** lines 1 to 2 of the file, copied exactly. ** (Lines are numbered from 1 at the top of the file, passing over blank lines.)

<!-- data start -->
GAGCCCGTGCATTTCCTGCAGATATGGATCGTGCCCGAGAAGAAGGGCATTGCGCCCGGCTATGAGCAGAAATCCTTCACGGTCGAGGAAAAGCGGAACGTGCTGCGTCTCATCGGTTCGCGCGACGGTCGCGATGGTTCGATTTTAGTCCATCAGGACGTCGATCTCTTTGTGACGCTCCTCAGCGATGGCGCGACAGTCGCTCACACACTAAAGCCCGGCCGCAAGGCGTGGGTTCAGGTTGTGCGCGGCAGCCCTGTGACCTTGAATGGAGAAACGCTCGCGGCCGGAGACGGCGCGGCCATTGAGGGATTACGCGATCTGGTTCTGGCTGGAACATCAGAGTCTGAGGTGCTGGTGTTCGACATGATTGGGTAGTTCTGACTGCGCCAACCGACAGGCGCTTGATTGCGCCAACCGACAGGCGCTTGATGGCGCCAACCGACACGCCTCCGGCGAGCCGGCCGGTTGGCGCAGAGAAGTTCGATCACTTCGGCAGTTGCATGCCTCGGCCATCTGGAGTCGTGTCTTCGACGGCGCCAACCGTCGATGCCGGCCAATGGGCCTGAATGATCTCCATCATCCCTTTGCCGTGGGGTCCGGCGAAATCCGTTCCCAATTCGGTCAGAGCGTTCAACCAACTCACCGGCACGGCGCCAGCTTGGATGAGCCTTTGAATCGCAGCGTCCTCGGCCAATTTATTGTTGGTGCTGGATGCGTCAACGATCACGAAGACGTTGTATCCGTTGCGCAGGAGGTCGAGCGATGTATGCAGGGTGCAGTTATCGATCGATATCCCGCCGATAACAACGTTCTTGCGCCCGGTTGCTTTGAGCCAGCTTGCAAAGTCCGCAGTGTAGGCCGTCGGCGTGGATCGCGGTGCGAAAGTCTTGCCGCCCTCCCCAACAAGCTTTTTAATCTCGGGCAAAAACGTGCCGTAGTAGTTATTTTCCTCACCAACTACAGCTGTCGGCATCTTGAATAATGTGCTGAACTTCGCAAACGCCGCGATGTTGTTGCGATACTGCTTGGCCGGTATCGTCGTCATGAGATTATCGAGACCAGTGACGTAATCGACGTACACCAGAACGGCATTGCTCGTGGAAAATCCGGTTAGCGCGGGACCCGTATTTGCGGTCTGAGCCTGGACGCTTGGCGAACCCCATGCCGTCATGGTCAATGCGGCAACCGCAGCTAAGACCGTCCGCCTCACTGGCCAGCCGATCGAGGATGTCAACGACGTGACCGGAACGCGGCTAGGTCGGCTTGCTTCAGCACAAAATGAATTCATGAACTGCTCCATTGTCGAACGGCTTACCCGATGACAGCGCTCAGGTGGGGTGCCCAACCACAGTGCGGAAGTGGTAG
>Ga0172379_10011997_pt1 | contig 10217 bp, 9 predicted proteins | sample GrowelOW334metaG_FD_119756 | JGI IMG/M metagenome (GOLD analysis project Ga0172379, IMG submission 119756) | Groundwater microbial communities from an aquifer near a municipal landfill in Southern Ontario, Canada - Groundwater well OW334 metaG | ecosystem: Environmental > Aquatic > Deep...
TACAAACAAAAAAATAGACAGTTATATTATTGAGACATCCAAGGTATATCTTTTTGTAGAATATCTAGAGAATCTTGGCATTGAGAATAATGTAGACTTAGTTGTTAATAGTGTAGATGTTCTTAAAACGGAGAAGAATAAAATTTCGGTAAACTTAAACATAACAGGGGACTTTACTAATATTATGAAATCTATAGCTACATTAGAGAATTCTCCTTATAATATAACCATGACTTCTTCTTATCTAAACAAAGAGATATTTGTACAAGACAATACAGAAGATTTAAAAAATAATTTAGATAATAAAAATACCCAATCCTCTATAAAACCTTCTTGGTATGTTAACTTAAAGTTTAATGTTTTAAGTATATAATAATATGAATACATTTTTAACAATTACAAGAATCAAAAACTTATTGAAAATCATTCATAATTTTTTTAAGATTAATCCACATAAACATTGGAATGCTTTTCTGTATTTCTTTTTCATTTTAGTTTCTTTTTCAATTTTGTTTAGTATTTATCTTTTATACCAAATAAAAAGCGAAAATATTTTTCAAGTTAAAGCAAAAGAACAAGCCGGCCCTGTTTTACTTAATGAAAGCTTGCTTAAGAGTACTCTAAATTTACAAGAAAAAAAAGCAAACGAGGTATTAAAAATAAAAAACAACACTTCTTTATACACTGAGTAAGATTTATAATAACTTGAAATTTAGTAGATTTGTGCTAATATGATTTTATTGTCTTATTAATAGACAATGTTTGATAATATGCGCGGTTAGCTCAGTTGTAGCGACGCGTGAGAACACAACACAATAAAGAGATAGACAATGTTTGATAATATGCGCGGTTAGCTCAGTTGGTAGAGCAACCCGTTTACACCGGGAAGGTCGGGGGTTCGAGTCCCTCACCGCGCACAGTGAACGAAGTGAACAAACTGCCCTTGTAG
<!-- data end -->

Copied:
GAGCCCGTGCATTTCCTGCAGATATGGATCGTGCCCGAGAAGAAGGGCATTGCGCCCGGCTATGAGCAGAAATCCTTCACGGTCGAGGAAAAGCGGAACGTGCTGCGTCTCATCGGTTCGCGCGACGGTCGCGATGGTTCGATTTTAGTCCATCAGGACGTCGATCTCTTTGTGACGCTCCTCAGCGATGGCGCGACAGTCGCTCACACACTAAAGCCCGGCCGCAAGGCGTGGGTTCAGGTTGTGCGCGGCAGCCCTGTGACCTTGAATGGAGAAACGCTCGCGGCCGGAGACGGCGCGGCCATTGAGGGATTACGCGATCTGGTTCTGGCTGGAACATCAGAGTCTGAGGTGCTGGTGTTCGACATGATTGGGTAGTTCTGACTGCGCCAACCGACAGGCGCTTGATTGCGCCAACCGACAGGCGCTTGATGGCGCCAACCGACACGCCTCCGGCGAGCCGGCCGGTTGGCGCAGAGAAGTTCGATCACTTCGGCAGTTGCATGCCTCGGCCATCTGGAGTCGTGTCTTCGACGGCGCCAACCGTCGATGCCGGCCAATGGGCCTGAATGATCTCCATCATCCCTTTGCCGTGGGGTCCGGCGAAATCCGTTCCCAATTCGGTCAGAGCGTTCAACCAACTCACCGGCACGGCGCCAGCTTGGATGAGCCTTTGAATCGCAGCGTCCTCGGCCAATTTATTGTTGGTGCTGGATGCGTCAACGATCACGAAGACGTTGTATCCGTTGCGCAGGAGGTCGAGCGATGTATGCAGGGTGCAGTTATCGATCGATATCCCGCCGATAACAACGTTCTTGCGCCCGGTTGCTTTGAGCCAGCTTGCAAAGTCCGCAGTGTAGGCCGTCGGCGTGGATCGCGGTGCGAAAGTCTTGCCGCCCTCCCCAACAAGCTTTTTAATCTCGGGCAAAAACGTGCCGTAGTAGTTATTTTCCTCACCAACTACAGCTGTCGGCATCTTGAATAATGTGCTGAACTTCGCAAACGCCGCGATGTTGTTGCGATACTGCTTGGCCGGTATCGTCGTCATGAGATTATCGAGACCAGTGACGTAATCGACGTACACCAGAACGGCATTGCTCGTGGAAAATCCGGTTAGCGCGGGACCCGTATTTGCGGTCTGAGCCTGGACGCTTGGCGAACCCCATGCCGTCATGGTCAATGCGGCAACCGCAGCTAAGACCGTCCGCCTCACTGGCCAGCCGATCGAGGATGTCAACGACGTGACCGGAACGCGGCTAGGTCGGCTTGCTTCAGCACAAAATGAATTCATGAACTGCTCCATTGTCGAACGGCTTACCCGATGACAGCGCTCAGGTGGGGTGCCCAACCACAGTGCGGAAGTGGTAG
>Ga0172379_10011997_pt1 | contig 10217 bp, 9 predicted proteins | sample GrowelOW334metaG_FD_119756 | JGI IMG/M metagenome (GOLD analysis project Ga0172379, IMG submission 119756) | Groundwater microbial communities from an aquifer near a municipal landfill in Southern Ontario, Canada - Groundwater well OW334 metaG | ecosystem: Environmental > Aquatic > Deep...